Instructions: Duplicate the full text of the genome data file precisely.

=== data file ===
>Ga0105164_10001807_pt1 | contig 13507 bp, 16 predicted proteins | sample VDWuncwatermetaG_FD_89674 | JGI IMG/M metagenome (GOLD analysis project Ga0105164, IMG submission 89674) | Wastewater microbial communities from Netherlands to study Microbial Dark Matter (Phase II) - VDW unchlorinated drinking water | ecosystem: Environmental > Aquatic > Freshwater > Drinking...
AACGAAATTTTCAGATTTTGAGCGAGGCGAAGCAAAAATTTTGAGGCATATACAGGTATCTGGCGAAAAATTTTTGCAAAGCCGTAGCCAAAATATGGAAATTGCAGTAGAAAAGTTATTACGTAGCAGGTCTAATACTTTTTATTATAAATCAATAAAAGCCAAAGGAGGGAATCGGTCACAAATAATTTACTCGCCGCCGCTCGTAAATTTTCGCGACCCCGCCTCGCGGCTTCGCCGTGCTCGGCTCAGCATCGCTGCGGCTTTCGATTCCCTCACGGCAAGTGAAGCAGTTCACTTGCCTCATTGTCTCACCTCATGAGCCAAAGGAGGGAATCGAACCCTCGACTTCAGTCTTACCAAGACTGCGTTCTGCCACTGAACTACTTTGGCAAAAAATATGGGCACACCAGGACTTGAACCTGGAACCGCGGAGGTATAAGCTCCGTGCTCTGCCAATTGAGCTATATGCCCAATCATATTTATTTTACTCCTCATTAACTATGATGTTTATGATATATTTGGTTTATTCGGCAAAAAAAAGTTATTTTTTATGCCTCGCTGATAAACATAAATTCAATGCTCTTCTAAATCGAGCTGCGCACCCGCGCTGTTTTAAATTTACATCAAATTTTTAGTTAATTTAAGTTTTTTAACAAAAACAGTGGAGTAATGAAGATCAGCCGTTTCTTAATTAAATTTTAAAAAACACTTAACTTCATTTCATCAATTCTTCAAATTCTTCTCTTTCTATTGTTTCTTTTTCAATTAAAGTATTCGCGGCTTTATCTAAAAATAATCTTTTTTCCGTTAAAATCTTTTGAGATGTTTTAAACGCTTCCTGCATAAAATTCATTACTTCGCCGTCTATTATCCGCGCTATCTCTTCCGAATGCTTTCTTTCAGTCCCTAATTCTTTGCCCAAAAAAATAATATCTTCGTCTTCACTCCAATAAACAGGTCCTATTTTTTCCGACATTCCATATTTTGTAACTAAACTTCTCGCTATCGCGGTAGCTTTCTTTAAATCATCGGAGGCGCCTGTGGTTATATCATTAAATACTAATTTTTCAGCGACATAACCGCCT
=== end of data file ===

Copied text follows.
>Ga0105164_10001807_pt1 | contig 13507 bp, 16 predicted proteins | sample VDWuncwatermetaG_FD_89674 | JGI IMG/M metagenome (GOLD analysis project Ga0105164, IMG submission 89674) | Wastewater microbial communities from Netherlands to study Microbial Dark Matter (Phase II) - VDW unchlorinated drinking water | ecosystem: Environmental > Aquatic > Freshwater > Drinking...
AACGAAATTTTCAGATTTTGAGCGAGGCGAAGCAAAAATTTTGAGGCATATACAGGTATCTGGCGAAAAATTTTTGCAAAGCCGTAGCCAAAATATGGAAATTGCAGTAGAAAAGTTATTACGTAGCAGGTCTAATACTTTTTATTATAAATCAATAAAAGCCAAAGGAGGGAATCGGTCACAAATAATTTACTCGCCGCCGCTCGTAAATTTTCGCGACCCCGCCTCGCGGCTTCGCCGTGCTCGGCTCAGCATCGCTGCGGCTTTCGATTCCCTCACGGCAAGTGAAGCAGTTCACTTGCCTCATTGTCTCACCTCATGAGCCAAAGGAGGGAATCGAACCCTCGACTTCAGTCTTACCAAGACTGCGTTCTGCCACTGAACTACTTTGGCAAAAAATATGGGCACACCAGGACTTGAACCTGGAACCGCGGAGGTATAAGCTCCGTGCTCTGCCAATTGAGCTATATGCCCAATCATATTTATTTTACTCCTCATTAACTATGATGTTTATGATATATTTGGTTTATTCGGCAAAAAAAAGTTATTTTTTATGCCTCGCTGATAAACATAAATTCAATGCTCTTCTAAATCGAGCTGCGCACCCGCGCTGTTTTAAATTTACATCAAATTTTTAGTTAATTTAAGTTTTTTAACAAAAACAGTGGAGTAATGAAGATCAGCCGTTTCTTAATTAAATTTTAAAAAACACTTAACTTCATTTCATCAATTCTTCAAATTCTTCTCTTTCTATTGTTTCTTTTTCAATTAAAGTATTCGCGGCTTTATCTAAAAATAATCTTTTTTCCGTTAAAATCTTTTGAGATGTTTTAAACGCTTCCTGCATAAAATTCATTACTTCGCCGTCTATTATCCGCGCTATCTCTTCCGAATGCTTTCTTTCAGTCCCTAATTCTTTGCCCAAAAAAATAATATCTTCGTCTTCACTCCAATAAACAGGTCCTATTTTTTCCGACATTCCATATTTTGTAACTAAACTTCTCGCTATCGCGGTAGCTTTCTTTAAATCATCGGAGGCGCCTGTGGTTATATCATTAAATACTAATTTTTCAGCGACATAACCGCCT